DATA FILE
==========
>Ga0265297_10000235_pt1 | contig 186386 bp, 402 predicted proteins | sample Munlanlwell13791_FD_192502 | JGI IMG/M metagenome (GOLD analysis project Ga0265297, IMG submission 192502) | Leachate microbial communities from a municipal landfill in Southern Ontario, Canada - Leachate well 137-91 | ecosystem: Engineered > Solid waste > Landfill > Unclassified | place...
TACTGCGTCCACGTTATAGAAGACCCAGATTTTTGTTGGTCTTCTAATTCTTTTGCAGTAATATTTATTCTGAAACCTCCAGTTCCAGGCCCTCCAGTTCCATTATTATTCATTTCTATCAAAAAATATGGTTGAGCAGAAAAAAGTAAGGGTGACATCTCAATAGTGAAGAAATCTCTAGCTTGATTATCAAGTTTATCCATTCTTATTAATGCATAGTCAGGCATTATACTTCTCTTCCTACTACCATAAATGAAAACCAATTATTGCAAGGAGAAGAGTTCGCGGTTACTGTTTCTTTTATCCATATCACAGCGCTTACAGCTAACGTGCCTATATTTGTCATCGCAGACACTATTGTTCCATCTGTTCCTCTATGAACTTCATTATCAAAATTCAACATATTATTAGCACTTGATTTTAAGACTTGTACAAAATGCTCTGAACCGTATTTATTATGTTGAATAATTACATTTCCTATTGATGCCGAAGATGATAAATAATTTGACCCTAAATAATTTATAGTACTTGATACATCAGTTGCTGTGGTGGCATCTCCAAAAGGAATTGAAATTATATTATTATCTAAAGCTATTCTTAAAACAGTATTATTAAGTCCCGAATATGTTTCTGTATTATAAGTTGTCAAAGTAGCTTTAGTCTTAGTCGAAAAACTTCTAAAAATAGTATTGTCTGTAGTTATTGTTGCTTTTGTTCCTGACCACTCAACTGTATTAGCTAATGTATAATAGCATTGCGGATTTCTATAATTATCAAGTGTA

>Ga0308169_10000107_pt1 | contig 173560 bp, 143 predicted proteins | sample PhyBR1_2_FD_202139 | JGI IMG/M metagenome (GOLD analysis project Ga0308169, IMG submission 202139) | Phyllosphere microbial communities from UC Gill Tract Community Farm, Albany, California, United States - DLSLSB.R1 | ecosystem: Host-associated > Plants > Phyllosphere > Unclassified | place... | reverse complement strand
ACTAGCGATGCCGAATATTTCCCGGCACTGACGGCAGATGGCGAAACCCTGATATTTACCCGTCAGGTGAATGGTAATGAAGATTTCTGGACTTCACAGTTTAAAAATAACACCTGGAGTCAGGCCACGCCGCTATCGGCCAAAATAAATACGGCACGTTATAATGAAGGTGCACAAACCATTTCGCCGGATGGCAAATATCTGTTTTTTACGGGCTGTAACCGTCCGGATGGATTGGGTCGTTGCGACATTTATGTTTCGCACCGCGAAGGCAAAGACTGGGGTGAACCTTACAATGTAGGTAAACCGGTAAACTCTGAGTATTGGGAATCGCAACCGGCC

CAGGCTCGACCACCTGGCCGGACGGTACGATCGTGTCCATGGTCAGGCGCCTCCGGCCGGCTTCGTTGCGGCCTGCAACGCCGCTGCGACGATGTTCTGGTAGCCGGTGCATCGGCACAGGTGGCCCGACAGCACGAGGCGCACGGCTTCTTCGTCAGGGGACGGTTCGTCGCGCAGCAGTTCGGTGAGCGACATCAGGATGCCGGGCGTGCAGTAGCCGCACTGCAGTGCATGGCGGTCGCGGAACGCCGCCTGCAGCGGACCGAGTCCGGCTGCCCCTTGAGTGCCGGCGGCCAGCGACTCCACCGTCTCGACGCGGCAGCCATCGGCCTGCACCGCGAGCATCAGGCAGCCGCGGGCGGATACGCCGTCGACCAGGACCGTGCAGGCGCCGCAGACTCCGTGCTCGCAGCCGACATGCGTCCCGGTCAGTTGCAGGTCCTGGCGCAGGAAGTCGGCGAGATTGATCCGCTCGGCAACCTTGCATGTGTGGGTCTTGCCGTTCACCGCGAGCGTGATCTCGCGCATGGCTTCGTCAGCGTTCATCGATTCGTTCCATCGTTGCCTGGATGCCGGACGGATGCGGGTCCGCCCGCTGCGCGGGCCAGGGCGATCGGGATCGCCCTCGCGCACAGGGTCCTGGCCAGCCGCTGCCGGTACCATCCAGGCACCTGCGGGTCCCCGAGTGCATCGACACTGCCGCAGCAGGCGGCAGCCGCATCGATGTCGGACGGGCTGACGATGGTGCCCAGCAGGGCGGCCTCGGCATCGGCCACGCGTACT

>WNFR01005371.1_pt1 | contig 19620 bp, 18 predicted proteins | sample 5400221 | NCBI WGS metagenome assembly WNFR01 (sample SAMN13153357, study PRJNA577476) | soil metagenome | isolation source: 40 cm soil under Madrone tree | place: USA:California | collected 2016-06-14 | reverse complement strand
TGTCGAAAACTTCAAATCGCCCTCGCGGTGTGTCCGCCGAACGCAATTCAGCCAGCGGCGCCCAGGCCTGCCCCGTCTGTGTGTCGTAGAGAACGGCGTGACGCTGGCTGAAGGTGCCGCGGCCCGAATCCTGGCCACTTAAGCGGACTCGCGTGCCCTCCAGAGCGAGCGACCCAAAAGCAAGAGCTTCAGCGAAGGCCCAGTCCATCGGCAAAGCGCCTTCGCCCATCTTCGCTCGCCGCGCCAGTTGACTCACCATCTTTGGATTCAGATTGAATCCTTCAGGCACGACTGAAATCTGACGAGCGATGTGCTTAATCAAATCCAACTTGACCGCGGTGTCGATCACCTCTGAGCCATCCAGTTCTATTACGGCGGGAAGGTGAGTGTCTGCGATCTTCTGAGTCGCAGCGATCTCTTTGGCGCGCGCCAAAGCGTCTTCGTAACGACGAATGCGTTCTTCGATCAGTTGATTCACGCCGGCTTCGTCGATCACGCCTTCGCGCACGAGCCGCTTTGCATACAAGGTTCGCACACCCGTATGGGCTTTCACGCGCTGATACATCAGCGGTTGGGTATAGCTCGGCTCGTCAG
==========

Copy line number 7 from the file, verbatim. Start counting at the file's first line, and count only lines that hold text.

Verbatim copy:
TGTCGAAAACTTCAAATCGCCCTCGCGGTGTGTCCGCCGAACGCAATTCAGCCAGCGGCGCCCAGGCCTGCCCCGTCTGTGTGTCGTAGAGAACGGCGTGACGCTGGCTGAAGGTGCCGCGGCCCGAATCCTGGCCACTTAAGCGGACTCGCGTGCCCTCCAGAGCGAGCGACCCAAAAGCAAGAGCTTCAGCGAAGGCCCAGTCCATCGGCAAAGCGCCTTCGCCCATCTTCGCTCGCCGCGCCAGTTGACTCACCATCTTTGGATTCAGATTGAATCCTTCAGGCACGACTGAAATCTGACGAGCGATGTGCTTAATCAAATCCAACTTGACCGCGGTGTCGATCACCTCTGAGCCATCCAGTTCTATTACGGCGGGAAGGTGAGTGTCTGCGATCTTCTGAGTCGCAGCGATCTCTTTGGCGCGCGCCAAAGCGTCTTCGTAACGACGAATGCGTTCTTCGATCAGTTGATTCACGCCGGCTTCGTCGATCACGCCTTCGCGCACGAGCCGCTTTGCATACAAGGTTCGCACACCCGTATGGGCTTTCACGCGCTGATACATCAGCGGTTGGGTATAGCTCGGCTCGTCAG